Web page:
It is in the context of the proliferation of mineral claims that the creation of new online maps of ancestral lands have been developed, as a counter-mapping of land claims that have long been insufficiently preserved in treaties or recognized. They seek to pose questions of the long unresolved questions of possessions, raising deep ethical questions of the limits of ownership, and artfully articulate the need to formulate forms of acknowledgment of the expropriation of indigenous rights. The collective nature of the crowd-sourced response to the erosion fixed lines of property long posed to indigenous lands, forested or unploughed, offers a provocative cartographic riposte to the toxic multiplication of claims of mineral resources that upset modern treaties, swept aside with historical treaties that seem to fall as if at the feet of the Angel of History, blown backwards by time, as if so many ruins of the past.

As we try to calculate the depth of historical obligations of nations to native peoples and indigenous land claims, the crisis of extraction may provide more than healthy starting point. While the probability of gas reserves may be more difficult to pinpoint above the Arctic Circle, as exploratory studies are less rarely authorized, and since their discovery in 2008 were newly classified as “potentially recoverable”–although as arctic ice sheets melt, that story is potentially beginning to change: but if the chromatic variation in geolocated gas reserves north of the Arctic Circle seem suitably drained of color, the apparent absence of any land claims on the map seems almost strategic. Is the absence of any indication of ancestral lands in the circumpolar stereographic projection not privileging advantageous opportunities for oil extraction, rather than recognizing longstanding land rights, or sites of residence?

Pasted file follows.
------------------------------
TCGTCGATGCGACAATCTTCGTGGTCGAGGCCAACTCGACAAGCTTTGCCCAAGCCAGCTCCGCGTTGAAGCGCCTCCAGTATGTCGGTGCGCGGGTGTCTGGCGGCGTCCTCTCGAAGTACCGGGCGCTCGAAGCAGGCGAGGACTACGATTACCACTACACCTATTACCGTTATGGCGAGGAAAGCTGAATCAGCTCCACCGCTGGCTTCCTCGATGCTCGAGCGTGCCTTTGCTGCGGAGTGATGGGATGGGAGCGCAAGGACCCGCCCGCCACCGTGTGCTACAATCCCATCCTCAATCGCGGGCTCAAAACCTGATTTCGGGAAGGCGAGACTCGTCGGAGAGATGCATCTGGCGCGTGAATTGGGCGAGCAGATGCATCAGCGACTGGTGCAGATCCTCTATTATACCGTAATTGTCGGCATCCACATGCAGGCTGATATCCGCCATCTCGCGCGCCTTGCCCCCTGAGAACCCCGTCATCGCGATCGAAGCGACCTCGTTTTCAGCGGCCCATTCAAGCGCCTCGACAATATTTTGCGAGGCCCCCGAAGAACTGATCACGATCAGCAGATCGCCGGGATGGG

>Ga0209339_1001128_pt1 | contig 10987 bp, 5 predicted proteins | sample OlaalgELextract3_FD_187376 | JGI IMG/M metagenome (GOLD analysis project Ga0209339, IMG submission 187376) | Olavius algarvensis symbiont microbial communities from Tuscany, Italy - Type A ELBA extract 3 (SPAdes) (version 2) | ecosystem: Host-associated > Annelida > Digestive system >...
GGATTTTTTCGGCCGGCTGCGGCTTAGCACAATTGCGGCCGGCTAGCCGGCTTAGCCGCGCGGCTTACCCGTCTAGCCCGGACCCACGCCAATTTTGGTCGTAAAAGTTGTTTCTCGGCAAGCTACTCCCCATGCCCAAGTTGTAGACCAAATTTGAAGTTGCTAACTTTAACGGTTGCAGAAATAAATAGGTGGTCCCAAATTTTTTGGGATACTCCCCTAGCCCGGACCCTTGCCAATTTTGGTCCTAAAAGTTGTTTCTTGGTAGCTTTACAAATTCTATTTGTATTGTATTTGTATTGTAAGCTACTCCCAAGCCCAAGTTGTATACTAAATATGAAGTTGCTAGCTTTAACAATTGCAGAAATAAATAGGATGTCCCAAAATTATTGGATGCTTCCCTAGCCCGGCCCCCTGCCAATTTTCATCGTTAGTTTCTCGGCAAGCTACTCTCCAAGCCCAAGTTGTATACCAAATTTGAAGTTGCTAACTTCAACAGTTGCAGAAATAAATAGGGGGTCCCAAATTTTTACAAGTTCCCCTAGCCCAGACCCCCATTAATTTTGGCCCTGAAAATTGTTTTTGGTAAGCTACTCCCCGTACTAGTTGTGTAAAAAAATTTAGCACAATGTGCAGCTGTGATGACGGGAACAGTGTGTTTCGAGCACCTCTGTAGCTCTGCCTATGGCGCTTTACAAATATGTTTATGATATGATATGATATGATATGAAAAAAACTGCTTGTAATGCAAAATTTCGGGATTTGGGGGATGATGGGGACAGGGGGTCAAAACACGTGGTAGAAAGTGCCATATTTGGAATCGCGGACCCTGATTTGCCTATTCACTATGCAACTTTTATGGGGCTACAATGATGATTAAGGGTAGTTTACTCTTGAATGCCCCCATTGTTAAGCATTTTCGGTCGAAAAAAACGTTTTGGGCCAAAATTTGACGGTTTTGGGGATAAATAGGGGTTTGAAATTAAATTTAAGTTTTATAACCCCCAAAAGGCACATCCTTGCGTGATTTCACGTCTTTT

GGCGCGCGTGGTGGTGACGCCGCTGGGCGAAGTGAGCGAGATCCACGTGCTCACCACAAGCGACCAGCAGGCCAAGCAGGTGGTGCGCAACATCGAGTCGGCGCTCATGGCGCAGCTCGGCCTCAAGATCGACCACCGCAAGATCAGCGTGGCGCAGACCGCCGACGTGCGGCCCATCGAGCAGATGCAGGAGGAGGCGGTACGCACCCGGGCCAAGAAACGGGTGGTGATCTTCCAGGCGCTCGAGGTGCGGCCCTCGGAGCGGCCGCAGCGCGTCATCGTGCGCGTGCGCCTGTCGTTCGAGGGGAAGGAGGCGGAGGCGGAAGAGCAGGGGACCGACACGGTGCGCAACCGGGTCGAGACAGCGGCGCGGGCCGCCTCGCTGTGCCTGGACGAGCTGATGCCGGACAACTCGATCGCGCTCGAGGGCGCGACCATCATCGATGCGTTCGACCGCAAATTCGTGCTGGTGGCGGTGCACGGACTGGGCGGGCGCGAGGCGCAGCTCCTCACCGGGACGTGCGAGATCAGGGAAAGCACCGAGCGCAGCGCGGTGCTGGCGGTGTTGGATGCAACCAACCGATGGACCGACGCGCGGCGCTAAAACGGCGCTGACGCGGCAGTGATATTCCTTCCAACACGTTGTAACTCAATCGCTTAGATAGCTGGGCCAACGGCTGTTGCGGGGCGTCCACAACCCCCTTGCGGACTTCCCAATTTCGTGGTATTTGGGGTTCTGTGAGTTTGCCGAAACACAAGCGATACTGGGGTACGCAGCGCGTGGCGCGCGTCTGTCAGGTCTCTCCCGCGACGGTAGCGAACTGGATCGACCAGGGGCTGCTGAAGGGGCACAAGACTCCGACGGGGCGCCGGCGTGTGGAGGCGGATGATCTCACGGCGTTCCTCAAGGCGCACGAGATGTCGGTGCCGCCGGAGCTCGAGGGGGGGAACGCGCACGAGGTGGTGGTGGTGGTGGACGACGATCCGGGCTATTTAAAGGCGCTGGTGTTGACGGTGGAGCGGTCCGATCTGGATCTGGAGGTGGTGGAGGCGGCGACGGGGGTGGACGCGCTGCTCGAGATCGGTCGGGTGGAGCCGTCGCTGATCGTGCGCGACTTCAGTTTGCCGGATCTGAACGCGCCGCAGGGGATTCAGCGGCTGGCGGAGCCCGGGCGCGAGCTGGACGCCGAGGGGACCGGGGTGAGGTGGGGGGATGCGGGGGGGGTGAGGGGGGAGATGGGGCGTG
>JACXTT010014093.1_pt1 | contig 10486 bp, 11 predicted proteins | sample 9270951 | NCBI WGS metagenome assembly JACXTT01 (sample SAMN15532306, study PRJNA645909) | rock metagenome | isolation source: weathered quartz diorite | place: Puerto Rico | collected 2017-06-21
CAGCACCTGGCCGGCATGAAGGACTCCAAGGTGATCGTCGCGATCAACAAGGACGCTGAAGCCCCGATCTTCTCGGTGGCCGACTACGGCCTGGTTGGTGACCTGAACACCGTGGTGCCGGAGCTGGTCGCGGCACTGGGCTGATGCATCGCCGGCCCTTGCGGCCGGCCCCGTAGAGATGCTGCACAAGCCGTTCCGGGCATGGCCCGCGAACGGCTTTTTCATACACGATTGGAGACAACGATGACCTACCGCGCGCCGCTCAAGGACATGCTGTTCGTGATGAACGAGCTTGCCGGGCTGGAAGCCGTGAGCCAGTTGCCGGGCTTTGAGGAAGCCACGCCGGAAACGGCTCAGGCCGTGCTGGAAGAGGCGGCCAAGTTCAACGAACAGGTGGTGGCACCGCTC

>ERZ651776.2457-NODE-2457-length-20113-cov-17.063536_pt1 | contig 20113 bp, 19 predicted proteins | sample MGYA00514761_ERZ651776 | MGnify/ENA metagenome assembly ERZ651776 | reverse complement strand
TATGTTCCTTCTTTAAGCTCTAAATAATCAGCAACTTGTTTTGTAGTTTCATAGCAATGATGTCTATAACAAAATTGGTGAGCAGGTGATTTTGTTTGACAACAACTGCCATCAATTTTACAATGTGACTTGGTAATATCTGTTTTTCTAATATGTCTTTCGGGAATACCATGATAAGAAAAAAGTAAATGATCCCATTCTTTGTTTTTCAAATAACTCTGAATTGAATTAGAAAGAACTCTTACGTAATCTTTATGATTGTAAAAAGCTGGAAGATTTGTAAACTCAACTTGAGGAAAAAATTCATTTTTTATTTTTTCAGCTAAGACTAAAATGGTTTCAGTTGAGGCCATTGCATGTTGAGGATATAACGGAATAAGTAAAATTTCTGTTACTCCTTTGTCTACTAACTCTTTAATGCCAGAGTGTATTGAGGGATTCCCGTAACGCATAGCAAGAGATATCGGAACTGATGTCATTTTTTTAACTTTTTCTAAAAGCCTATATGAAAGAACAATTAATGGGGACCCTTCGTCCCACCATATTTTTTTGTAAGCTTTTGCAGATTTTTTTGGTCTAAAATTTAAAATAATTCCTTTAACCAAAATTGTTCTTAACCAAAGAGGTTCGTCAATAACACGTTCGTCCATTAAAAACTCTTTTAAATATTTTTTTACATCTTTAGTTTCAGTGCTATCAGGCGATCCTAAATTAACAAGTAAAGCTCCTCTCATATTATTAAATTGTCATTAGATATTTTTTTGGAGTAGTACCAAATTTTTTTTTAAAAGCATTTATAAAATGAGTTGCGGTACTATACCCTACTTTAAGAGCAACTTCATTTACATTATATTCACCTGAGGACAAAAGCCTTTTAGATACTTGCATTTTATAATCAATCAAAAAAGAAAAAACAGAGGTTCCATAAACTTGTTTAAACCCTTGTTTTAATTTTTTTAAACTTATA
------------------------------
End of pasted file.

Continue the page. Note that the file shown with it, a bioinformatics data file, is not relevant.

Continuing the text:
Land Claims for Mineral Reserves (Red); Federally Recognized Indigenous Possessions (Black); Historical and Modern Treaties (Green and Tan Overlays)

Yet the naming of the land, or its recoloration by the likelihood of extracting mineral profit, irrespective of the environment, is a dramatic remapping of value in the land, in ways not seen by its inhabitants, and a triangulation of human relations to the land, and the demand for oil, as much as a reorientation of objective record of geographic space.

Maps presented something like vestiges of the indigenous past of places past–“Ye say that they all have pass’d away/That noble race and brave;/That their light canoes have vanish’d,/From off the crested wave/ . . .But their name is on your water,/Ye may not wash it out,” wrote Lydia Sigourney in Indian Names; Whitman described “the strange charm of aboriginal names” that “all fit” the places, rivers, coasts and islands that they describe as adequately as onomatopoeia–“Mississippi!-the word winds with chutes–it rolls a stream three thousand miles long,” yet most names of “Indian” origin, if avoided by early settlers, to be absorbed y American tongues as they grew emptied of indigenous title. Yet the removal or blanching of indigenous geographies suggests a new relation to extracted spaces, under the ground, unanimated and sensed, remotely, for a commodity value cast as objective in its blueness, as if to convert space to a calculus of market values that exists less objectively than as a grounds for its extraction and universal needs of energy consumption, as if the probability of access to products provides the universal index of meaning indicated by shades of blue.

This relation to space, if akin to John Locke’s classic description of the value of cultivated and enclosed land that Anglo settlers are able to create in “America”, gaining value by cultivation that they would otherwise lack among indigenous, is a classic move of appropriation by means of revaluation, stated as so self-evident that it seems not an act of revaluation, but recognition of opening the “fruited soil” or “petroleum reserves” to global markets–whether markets of a global Atlantic trade for sugar, cotton, and that reveal their intrinsic value in ways not apparent to their previous occupants, by a re-designation that will elevate the land’s value of lands as the demand and need for products washes over them, to benefit “all” mankind.

A similar logic haunted how Henry David Thoreau described the benefits of displacing indigenous inhabitants, in 1861, as a historical logic that might be found in the land. For Thoreau transitioned from how “the civilized nations–Greece, Rome, England–have been sustained by the primitive forests, which anciently rooted where they stand” reasoning that it was evident that such nations “survive as long as the soil is not exhausted,” and as nations are “compelled to make manure of the bones of its fathers,” prevailing wisdom agrees “It is said to be the task of the American ‘to work the virgin soil,’ and that ‘agriculture here already assumes proportions unknown everywhere else” in its exorbitant wealth.